Snow Goose Management

The Central Flyway Council (CFC) recognized the value of conducting research on lesser snow geese in 1977 when it first partially funded a banding project in 1977 and 1978. Beginning in 1981, the CFC assisted in funding a long-term study at La Perouse Bay, Manitoba. At the time this project was begun, the effort was geared to obtaining basic information (e.g., population size, production rates, habitat use) about birds that used the Central Flyway during migration and in winter. This study, including its current derivative, the Hudson bay Project, has been annually funded by the CFC and others each year since.

The long-term nature of this study was of great value to the Flyway as the population of snow geese grew rapidly in the 1980's and 90's. It was near La Perouse Bay that the first evidence of problems of over-utilized habitat by geese was observed and reported. Scientists were able to compare reproduction rates and other characteristics of individuals and the population to earlier times when there were many fewer geese. This allowed documentation of a population of snow geese that had grown too large to be supported by the habitat base in the Arctic, which in turn has lead to management actions. Between 1981 and 2000, the CF has spent $214,000 on snow goose research that included collection of information on some closely related species.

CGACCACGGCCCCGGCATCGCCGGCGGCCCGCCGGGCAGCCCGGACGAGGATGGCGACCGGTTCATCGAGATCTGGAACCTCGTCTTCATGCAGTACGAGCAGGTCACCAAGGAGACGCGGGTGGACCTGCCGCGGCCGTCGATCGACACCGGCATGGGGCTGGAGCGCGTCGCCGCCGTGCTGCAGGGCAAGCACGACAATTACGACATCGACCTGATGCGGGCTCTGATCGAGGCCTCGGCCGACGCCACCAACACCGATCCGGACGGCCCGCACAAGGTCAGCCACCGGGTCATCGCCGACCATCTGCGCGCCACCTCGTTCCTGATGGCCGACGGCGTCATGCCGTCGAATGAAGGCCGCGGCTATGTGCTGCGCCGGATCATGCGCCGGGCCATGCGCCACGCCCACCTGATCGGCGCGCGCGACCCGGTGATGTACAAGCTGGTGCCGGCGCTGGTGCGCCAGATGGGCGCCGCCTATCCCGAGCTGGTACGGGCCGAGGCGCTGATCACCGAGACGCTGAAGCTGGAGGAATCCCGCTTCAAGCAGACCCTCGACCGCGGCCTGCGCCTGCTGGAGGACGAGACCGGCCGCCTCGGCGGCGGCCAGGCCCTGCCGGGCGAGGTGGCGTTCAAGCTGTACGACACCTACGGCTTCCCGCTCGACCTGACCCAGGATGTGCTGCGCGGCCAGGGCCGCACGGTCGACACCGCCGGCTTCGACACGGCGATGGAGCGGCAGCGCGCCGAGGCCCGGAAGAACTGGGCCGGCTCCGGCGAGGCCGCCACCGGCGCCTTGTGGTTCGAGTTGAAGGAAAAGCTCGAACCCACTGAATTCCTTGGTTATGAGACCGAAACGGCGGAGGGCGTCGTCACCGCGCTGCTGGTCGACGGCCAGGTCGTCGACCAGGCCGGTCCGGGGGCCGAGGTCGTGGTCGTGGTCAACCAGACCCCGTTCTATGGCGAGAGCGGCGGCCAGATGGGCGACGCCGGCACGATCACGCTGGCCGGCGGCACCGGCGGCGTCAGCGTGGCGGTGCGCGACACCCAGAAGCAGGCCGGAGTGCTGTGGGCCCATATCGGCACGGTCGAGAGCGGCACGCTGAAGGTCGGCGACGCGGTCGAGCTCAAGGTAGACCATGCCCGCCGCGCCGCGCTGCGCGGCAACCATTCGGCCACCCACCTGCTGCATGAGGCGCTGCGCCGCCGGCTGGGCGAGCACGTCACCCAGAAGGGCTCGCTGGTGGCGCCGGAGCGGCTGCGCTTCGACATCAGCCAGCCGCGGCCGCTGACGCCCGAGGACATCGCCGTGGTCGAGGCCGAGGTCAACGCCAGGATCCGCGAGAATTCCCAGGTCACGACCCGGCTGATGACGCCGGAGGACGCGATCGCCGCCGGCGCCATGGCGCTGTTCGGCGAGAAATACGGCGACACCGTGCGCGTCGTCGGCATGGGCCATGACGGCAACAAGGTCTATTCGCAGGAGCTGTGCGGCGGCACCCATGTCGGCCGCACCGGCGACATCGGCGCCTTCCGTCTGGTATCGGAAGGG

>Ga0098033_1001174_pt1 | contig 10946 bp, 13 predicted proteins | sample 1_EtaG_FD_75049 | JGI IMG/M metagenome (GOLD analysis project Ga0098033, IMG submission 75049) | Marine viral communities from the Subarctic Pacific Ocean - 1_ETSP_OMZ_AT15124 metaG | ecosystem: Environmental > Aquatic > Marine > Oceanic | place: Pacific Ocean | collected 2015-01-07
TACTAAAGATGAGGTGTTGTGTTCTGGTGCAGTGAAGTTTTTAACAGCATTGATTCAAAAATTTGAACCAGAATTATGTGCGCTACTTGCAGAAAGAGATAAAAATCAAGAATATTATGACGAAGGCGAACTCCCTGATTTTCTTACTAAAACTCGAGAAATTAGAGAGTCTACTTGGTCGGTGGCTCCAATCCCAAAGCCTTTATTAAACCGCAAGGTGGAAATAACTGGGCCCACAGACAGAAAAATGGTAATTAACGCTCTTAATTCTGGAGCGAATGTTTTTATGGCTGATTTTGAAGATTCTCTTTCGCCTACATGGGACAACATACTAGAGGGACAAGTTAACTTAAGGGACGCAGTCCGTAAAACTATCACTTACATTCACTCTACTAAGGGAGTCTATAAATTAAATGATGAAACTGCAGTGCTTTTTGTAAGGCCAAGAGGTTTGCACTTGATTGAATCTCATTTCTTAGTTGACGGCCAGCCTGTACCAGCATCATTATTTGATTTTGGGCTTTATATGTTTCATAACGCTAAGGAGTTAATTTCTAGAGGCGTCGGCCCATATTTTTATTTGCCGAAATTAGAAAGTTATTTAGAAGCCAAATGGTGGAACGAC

The CFC sees a value in continuing the work at La Perouse Bay and other locations. They have a longstanding commitment to support the Hudson Bay Project (opens into a new browser window). The current work is documenting ongoing effects of "too many" geese and of geese moving out of the traditional areas. It is also identifying possible remedial actions that might be taken to improve the habitat after the goose population size is lowered.

The CFC has been actively involved in addressing the over-abundant snow goose issue through several avenues. They have strongly supported efforts to increase the harvest of "light" geese at the national and international level and individual states and provinces have taken action to accomplish objectives. In a recognition of the need to understand the effect of these actions, the Flyway also supports a large project managed my the Canadian Wildlife Service.